The CareerZone Project centred around reviewing the inclusivity and accessibility of the CareerZone in both a physical and digital sense to maximise access for all. The student co-leads identified recurring themes which affected accessibility, inclusivity and the representation of diverse identities. The project sought feedback from students on this matter and collected invaluable data surrounding the current accessibility of the CareerZone’s resources. From this feedback, the student co-leads have created a foundation for developing a more accessible approach to the physical and digital resources maintained by the CareerZone.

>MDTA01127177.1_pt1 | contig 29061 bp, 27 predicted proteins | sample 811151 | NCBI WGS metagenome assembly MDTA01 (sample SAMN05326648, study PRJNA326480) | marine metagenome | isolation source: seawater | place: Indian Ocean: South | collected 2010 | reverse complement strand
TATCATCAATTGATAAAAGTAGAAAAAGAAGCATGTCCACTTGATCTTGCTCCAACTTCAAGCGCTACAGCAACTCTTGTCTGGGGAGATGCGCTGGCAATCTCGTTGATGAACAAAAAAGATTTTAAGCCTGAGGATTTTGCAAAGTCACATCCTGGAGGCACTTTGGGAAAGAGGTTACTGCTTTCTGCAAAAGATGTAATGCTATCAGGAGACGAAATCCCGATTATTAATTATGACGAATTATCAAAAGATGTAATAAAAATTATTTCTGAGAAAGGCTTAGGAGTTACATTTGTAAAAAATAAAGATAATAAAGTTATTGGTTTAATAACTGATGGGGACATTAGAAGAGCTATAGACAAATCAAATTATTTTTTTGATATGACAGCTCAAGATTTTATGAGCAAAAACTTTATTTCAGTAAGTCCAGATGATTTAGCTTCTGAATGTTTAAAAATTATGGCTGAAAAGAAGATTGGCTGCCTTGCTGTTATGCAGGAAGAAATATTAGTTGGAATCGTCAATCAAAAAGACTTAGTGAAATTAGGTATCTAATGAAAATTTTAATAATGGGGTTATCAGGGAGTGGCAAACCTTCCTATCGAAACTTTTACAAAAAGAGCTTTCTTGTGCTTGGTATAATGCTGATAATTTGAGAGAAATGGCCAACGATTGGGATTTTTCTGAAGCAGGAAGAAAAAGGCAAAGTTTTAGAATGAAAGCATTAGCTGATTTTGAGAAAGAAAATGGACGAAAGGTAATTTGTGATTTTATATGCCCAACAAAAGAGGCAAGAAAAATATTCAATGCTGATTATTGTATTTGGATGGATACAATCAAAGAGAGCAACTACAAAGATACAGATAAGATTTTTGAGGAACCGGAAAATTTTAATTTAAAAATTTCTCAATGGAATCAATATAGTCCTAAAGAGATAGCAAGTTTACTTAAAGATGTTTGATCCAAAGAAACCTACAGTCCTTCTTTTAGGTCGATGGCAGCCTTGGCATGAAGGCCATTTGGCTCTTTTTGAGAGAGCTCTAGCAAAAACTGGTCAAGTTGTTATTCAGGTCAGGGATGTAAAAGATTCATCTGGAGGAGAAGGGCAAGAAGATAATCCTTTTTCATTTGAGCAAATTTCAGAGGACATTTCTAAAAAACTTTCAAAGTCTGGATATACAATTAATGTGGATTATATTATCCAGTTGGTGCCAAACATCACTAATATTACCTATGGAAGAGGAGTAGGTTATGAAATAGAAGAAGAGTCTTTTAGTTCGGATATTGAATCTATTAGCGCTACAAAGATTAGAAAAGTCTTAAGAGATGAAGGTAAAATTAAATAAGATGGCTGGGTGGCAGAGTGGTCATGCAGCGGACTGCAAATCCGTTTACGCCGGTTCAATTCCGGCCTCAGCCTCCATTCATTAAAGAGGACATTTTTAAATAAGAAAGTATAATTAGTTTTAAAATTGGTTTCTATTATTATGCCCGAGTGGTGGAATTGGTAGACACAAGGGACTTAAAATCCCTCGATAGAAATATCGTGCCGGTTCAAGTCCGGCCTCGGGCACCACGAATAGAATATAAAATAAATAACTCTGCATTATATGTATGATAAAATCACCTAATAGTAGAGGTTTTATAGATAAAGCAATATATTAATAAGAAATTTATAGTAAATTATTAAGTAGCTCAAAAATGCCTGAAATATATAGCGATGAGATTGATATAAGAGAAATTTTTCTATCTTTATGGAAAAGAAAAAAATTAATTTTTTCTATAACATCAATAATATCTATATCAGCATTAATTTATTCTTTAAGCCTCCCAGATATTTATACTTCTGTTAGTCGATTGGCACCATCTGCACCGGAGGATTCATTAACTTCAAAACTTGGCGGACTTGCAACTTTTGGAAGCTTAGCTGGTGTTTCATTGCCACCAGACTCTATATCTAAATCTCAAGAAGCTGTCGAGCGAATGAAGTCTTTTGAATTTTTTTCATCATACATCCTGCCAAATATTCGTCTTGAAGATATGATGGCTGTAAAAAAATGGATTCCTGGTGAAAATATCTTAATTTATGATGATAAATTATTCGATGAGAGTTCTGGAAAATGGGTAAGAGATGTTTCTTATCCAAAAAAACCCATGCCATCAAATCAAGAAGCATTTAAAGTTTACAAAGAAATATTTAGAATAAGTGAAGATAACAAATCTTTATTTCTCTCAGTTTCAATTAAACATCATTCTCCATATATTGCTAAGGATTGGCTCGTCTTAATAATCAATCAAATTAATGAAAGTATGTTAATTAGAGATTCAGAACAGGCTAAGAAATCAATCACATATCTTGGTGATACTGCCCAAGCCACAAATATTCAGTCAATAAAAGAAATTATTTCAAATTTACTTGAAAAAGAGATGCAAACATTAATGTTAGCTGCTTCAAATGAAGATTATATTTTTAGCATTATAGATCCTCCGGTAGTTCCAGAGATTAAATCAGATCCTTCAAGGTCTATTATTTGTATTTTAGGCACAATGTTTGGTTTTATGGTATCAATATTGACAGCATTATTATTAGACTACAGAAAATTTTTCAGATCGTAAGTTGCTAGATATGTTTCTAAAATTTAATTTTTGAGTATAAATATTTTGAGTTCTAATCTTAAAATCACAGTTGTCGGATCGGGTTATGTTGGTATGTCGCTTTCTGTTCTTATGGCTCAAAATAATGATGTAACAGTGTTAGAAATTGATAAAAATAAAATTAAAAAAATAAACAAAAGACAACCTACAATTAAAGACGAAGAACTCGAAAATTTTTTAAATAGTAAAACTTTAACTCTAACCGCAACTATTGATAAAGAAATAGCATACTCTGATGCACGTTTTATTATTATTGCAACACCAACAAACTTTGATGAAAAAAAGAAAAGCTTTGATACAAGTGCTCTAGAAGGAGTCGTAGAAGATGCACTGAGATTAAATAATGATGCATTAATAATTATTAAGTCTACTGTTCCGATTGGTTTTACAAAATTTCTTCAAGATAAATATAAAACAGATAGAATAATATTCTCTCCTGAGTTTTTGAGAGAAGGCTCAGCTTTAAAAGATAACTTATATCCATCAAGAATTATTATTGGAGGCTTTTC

This project took approximately 140-145x hours between 3x student co-leads.

The focus of this project was to increase student engagement in academic representation and enable more effective collaboration when discussing broad issues such as social injustice and climate matters. The project investigated the university processes surrounding academic representation to gain a better understanding of how grassroots initiatives, particularly those from the discourse around deliberative democracies, can provide a positive impact on current methods. The student lead conducted interviews with students from the People’s Assembly community and “Be the Change” society, which provided invaluable insight into the benefits and limitations of the current format of the People’s Assembly.

This project took 1x student lead approximately 80-85x hours.

Previous Projects

Below is a broader snapshot of other successful projects we have supported over the last several years.